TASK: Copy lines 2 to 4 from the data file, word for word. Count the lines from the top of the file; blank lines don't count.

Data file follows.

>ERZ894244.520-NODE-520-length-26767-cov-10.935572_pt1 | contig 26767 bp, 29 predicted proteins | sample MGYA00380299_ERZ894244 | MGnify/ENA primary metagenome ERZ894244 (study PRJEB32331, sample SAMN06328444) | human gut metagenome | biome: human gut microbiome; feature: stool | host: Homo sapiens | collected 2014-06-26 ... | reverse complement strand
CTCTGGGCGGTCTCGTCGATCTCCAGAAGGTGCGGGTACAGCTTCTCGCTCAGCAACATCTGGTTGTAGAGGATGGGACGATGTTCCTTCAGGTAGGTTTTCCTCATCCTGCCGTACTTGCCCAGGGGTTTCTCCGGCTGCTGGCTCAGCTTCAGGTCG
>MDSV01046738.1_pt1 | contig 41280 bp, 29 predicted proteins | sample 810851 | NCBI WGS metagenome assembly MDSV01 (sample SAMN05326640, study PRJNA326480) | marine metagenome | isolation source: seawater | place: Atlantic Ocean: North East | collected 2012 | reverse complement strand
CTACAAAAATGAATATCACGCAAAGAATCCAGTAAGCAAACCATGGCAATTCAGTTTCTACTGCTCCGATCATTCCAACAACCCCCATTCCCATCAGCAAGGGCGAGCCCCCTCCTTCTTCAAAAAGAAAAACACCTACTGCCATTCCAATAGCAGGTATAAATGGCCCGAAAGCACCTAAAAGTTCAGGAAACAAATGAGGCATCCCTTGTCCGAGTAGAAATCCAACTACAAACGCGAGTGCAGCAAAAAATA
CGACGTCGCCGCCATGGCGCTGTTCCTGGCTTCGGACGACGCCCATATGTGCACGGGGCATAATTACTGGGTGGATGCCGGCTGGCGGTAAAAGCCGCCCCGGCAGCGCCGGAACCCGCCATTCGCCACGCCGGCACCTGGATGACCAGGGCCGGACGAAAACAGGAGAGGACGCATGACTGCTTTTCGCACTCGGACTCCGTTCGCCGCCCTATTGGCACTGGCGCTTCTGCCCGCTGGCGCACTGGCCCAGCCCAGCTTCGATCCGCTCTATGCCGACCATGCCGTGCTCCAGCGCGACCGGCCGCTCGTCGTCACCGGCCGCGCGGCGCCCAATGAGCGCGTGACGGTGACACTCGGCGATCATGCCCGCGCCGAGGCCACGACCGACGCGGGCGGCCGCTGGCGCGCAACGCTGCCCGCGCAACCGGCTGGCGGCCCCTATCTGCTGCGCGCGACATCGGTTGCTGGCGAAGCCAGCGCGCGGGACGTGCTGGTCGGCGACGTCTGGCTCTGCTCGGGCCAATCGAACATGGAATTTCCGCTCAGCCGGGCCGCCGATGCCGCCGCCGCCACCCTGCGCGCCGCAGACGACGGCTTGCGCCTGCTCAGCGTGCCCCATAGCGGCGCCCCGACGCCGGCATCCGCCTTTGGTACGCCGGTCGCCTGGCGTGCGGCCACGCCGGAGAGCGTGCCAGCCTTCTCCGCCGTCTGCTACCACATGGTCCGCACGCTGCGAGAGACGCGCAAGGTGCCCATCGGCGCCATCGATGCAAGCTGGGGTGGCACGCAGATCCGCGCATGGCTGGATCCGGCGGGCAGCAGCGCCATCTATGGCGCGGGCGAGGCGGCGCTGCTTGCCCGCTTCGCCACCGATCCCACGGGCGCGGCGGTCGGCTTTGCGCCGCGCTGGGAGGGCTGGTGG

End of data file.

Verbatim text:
CTCTGGGCGGTCTCGTCGATCTCCAGAAGGTGCGGGTACAGCTTCTCGCTCAGCAACATCTGGTTGTAGAGGATGGGACGATGTTCCTTCAGGTAGGTTTTCCTCATCCTGCCGTACTTGCCCAGGGGTTTCTCCGGCTGCTGGCTCAGCTTCAGGTCG
>MDSV01046738.1_pt1 | contig 41280 bp, 29 predicted proteins | sample 810851 | NCBI WGS metagenome assembly MDSV01 (sample SAMN05326640, study PRJNA326480) | marine metagenome | isolation source: seawater | place: Atlantic Ocean: North East | collected 2012 | reverse complement strand
CTACAAAAATGAATATCACGCAAAGAATCCAGTAAGCAAACCATGGCAATTCAGTTTCTACTGCTCCGATCATTCCAACAACCCCCATTCCCATCAGCAAGGGCGAGCCCCCTCCTTCTTCAAAAAGAAAAACACCTACTGCCATTCCAATAGCAGGTATAAATGGCCCGAAAGCACCTAAAAGTTCAGGAAACAAATGAGGCATCCCTTGTCCGAGTAGAAATCCAACTACAAACGCGAGTGCAGCAAAAAATA